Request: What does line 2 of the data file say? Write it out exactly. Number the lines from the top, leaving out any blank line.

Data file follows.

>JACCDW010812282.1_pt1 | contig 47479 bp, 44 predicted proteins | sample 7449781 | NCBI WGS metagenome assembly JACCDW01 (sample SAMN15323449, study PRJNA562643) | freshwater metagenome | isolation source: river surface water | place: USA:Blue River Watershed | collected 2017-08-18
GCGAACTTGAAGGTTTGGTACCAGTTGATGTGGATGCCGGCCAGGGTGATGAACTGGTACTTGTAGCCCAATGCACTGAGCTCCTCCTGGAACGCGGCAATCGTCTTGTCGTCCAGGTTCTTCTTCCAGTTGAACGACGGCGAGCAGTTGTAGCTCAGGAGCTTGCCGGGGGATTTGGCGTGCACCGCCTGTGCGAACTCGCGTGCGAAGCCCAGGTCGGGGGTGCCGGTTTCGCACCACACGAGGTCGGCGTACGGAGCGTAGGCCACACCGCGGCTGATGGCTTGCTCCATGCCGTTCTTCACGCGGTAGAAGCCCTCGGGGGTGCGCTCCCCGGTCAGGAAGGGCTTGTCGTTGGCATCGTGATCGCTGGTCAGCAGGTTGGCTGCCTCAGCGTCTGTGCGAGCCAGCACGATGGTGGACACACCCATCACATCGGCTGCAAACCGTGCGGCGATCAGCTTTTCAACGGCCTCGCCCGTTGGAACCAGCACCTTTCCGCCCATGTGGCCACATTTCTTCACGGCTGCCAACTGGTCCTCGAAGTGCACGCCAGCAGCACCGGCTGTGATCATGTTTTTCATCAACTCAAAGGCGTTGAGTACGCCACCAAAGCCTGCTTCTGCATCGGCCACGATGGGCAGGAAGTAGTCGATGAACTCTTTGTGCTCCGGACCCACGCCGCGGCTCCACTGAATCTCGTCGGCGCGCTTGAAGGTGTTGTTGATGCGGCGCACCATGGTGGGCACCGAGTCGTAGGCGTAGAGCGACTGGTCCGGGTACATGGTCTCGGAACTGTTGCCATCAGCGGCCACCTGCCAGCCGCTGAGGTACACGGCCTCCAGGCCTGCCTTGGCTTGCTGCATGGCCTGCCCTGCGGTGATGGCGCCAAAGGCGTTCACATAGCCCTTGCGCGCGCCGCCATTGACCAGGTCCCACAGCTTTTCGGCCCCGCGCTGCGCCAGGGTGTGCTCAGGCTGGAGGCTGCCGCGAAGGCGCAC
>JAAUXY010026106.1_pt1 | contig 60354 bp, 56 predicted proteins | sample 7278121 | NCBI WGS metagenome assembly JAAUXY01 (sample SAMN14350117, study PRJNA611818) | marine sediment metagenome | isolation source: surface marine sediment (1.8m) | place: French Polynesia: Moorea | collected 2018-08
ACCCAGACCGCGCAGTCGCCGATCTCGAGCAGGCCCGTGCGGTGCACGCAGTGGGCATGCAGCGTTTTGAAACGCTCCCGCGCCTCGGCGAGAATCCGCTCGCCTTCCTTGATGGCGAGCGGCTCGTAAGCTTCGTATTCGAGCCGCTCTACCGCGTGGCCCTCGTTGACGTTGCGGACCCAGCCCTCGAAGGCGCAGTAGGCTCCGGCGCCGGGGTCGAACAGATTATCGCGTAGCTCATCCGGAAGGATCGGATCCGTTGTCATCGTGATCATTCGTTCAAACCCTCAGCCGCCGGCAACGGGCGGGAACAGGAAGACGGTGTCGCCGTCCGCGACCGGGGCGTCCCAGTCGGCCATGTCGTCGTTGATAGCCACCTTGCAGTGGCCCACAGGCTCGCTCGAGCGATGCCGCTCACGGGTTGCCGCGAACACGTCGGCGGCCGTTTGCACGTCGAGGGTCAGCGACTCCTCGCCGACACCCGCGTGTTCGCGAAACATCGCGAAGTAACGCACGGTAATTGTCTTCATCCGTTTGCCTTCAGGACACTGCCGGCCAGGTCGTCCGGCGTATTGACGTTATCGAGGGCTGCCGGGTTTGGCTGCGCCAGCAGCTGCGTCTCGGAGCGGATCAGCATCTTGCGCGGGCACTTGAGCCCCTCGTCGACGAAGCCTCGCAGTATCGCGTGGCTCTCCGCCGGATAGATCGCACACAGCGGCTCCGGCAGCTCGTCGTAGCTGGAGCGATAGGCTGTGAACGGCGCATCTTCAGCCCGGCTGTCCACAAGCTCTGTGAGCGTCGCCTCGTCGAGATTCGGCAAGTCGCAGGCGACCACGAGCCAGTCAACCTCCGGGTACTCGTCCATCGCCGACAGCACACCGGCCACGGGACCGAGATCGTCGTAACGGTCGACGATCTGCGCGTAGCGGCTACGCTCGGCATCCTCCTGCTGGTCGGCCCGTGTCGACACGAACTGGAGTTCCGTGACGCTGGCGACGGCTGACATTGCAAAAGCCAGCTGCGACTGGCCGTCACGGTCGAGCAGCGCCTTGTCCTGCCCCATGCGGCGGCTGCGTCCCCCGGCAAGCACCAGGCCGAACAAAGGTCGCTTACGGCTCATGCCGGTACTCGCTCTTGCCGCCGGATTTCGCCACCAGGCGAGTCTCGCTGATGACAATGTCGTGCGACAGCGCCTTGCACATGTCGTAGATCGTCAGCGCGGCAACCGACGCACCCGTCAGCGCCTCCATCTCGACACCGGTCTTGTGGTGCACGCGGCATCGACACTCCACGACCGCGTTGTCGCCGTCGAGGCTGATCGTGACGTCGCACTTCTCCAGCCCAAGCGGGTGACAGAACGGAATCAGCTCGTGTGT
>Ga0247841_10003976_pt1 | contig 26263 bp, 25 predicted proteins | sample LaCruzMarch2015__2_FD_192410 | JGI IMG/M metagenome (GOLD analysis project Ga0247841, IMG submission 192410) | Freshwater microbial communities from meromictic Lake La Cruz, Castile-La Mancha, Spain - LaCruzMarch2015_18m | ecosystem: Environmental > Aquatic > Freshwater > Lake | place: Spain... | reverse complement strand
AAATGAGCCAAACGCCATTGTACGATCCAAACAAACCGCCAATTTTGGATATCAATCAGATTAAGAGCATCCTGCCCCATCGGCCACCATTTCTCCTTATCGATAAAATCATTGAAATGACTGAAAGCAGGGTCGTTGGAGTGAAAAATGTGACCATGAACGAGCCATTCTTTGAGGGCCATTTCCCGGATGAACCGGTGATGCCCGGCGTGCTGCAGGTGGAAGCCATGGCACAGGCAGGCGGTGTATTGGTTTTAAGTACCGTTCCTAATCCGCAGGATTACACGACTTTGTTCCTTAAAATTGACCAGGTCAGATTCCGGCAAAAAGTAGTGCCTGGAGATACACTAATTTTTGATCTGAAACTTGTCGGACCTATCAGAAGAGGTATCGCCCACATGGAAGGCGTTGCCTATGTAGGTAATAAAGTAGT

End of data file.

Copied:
GCGAACTTGAAGGTTTGGTACCAGTTGATGTGGATGCCGGCCAGGGTGATGAACTGGTACTTGTAGCCCAATGCACTGAGCTCCTCCTGGAACGCGGCAATCGTCTTGTCGTCCAGGTTCTTCTTCCAGTTGAACGACGGCGAGCAGTTGTAGCTCAGGAGCTTGCCGGGGGATTTGGCGTGCACCGCCTGTGCGAACTCGCGTGCGAAGCCCAGGTCGGGGGTGCCGGTTTCGCACCACACGAGGTCGGCGTACGGAGCGTAGGCCACACCGCGGCTGATGGCTTGCTCCATGCCGTTCTTCACGCGGTAGAAGCCCTCGGGGGTGCGCTCCCCGGTCAGGAAGGGCTTGTCGTTGGCATCGTGATCGCTGGTCAGCAGGTTGGCTGCCTCAGCGTCTGTGCGAGCCAGCACGATGGTGGACACACCCATCACATCGGCTGCAAACCGTGCGGCGATCAGCTTTTCAACGGCCTCGCCCGTTGGAACCAGCACCTTTCCGCCCATGTGGCCACATTTCTTCACGGCTGCCAACTGGTCCTCGAAGTGCACGCCAGCAGCACCGGCTGTGATCATGTTTTTCATCAACTCAAAGGCGTTGAGTACGCCACCAAAGCCTGCTTCTGCATCGGCCACGATGGGCAGGAAGTAGTCGATGAACTCTTTGTGCTCCGGACCCACGCCGCGGCTCCACTGAATCTCGTCGGCGCGCTTGAAGGTGTTGTTGATGCGGCGCACCATGGTGGGCACCGAGTCGTAGGCGTAGAGCGACTGGTCCGGGTACATGGTCTCGGAACTGTTGCCATCAGCGGCCACCTGCCAGCCGCTGAGGTACACGGCCTCCAGGCCTGCCTTGGCTTGCTGCATGGCCTGCCCTGCGGTGATGGCGCCAAAGGCGTTCACATAGCCCTTGCGCGCGCCGCCATTGACCAGGTCCCACAGCTTTTCGGCCCCGCGCTGCGCCAGGGTGTGCTCAGGCTGGAGGCTGCCGCGAAGGCGCAC